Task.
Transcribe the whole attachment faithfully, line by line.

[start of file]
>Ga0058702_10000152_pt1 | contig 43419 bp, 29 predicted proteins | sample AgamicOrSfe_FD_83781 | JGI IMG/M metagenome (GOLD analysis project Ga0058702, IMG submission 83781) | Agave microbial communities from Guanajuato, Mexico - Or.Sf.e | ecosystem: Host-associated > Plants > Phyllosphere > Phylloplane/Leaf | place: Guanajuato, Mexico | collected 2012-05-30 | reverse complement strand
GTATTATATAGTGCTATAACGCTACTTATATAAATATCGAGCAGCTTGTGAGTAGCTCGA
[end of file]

>Ga0058702_10000152_pt1 | contig 43419 bp, 29 predicted proteins | sample AgamicOrSfe_FD_83781 | JGI IMG/M metagenome (GOLD analysis project Ga0058702, IMG submission 83781) | Agave microbial communities from Guanajuato, Mexico - Or.Sf.e | ecosystem: Host-associated > Plants > Phyllosphere > Phylloplane/Leaf | place: Guanajuato, Mexico | collected 2012-05-30 | reverse complement strand
GTATTATATAGTGCTATAACGCTACTTATATAAATATCGAGCAGCTTGTGAGTAGCTCGA